The function then calls CreateAuthorizationCode from the Sharepoint Auth. Codeunit, which returns an interface containing the authorization code. If the authorization is successful, the connection should be fully established to the site, and the Connected variable can be set to true.
Saving a File with the Sharepoint connector module
The most basic action that can now be performed with the Sharepoint module is to save a file from a stream into a site. Saving a file requires a file name, an InStream, and a server-relative URL (Directory), which can be expressed similarly to a regular Windows directory “/sites/SPLN2/Shared Documents/etc.”.
Downloading a File with the Sharepoint connector module
Before attempting to perform any actions with a specific file within a sharepoint site, a list of files within a specific directory must be retrieved. The Sharepoint module contains two specific records that help temporarily store and use file and folder data:
- Table 9106 “SharePoint Folder”
- Table 9100 “SharePoint File”
Often, the Sharepoint Module will use these tables for storing retrieved data. The module’s Sharepoint Client codeunit contains 2 useful functions which can be used to retrieve a list of folders or files within a directory:
Both functions only require a relative path as a parameter and a temporary record to store that retrieved data. With the help of the file management codeunit, a function to download a file within a drive can be created, which only requires a directory as a parameter.
The only issue regarding downloading a file is that the DownloadFileContent function only prompts the user to download the file to their system instead of allowing the code to save the file to a stream. At the moment, the sharepoint module cannot return a stream with the file contents, but anyone within the Business Central community can resolve this in the future.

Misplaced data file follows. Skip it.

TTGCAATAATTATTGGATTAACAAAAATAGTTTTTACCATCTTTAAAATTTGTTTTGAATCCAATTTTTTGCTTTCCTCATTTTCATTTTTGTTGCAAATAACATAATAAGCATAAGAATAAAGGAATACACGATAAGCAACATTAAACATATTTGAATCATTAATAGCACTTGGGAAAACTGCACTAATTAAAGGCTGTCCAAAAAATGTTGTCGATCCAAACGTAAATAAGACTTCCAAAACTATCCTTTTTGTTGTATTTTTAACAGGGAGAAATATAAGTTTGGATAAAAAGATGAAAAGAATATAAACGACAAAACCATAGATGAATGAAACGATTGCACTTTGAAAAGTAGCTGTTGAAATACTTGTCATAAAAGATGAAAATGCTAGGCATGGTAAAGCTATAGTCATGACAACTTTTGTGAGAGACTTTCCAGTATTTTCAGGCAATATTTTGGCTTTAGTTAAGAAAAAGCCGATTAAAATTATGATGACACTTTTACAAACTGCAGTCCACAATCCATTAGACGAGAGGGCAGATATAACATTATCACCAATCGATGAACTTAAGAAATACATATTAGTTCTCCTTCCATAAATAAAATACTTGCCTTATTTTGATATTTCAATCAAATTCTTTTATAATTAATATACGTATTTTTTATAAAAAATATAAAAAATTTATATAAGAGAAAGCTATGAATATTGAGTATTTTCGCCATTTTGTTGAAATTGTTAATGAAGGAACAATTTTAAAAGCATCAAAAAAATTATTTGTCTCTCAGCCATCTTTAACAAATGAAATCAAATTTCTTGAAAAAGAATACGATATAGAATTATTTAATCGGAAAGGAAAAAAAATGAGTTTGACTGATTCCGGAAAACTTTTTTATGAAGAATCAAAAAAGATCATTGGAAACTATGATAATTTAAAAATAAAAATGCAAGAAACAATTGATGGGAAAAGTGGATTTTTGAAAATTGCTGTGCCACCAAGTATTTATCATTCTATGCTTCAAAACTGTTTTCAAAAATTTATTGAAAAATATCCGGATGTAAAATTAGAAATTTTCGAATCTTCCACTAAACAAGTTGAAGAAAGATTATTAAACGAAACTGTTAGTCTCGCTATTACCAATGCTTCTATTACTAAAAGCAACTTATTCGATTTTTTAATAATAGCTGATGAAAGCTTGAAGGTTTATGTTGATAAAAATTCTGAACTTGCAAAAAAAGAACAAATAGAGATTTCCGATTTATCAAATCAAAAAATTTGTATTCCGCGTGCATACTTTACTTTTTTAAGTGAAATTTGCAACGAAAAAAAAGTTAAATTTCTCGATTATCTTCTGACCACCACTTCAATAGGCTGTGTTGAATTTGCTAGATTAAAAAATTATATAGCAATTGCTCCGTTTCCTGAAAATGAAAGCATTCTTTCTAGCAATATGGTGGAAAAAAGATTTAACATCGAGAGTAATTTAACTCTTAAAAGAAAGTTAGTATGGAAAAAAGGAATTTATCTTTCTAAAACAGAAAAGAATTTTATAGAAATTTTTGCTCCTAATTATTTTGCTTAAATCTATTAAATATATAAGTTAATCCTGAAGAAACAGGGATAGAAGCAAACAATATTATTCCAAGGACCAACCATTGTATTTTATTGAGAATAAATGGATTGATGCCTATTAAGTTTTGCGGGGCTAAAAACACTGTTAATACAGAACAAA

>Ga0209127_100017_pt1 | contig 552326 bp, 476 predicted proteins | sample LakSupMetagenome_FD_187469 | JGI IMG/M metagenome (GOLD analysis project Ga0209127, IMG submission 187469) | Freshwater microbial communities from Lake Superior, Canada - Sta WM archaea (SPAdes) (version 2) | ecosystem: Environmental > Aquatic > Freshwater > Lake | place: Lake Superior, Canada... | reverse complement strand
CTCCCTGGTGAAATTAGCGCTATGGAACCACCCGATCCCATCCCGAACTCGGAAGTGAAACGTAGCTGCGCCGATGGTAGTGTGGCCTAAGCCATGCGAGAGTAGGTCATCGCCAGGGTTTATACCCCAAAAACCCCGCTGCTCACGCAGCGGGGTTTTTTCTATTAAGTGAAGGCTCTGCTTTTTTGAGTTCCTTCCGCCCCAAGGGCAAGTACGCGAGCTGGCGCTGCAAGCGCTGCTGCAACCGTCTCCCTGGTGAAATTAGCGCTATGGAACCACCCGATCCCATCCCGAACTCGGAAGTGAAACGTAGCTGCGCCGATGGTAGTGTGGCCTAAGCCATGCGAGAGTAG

Retrieving lists with the Sharepoint connector module
Another major feature of the Sharepoint module would be its capability to retrieve lists of items from a site. This may allow the user to create their own navigation page to replicate file saving or opening dialogs.
The following functions have been created:
GetDocumentsRootFiles: This procedure is created to retrieve the root folder URL for later use. The procedure uses GetLists to retrieve all the lists available within the sharepoint site, but it filters out the “Documents” list specifically to access the stored files. The function later uses the previously mentioned functions to retrieve folder and file data.
GetFilesFromServerRelativeURL: The function uses the same 2 functions to retrieve a list of files and folders once the system knows the root folder URL or the server relative URL of any other folder within the Sharepoint site.
The procedures we have created can now be utilized for various purposes. In this example, a temporary table with a list page has been created to store file data and display them in a list to allow the user to navigate through the site’s files.
The appropriate list page has been created and supplied with the features created for the Sharepoint Management codeunit.
The Sharepoint module is a step forward for BC developers to have an easier alternative to create file managing capabilities for their application and participate in the extension and development of this and various other system application modules. Currently, the Sharepoint module still lacks several features to allow the user to replicate various file management scenarios in their cloud solution fully. Still, this can be remedied in a given time through community-made pull requests within Mirosoft’s GitHub.
The code presented in this guideline is available for download on GitHub.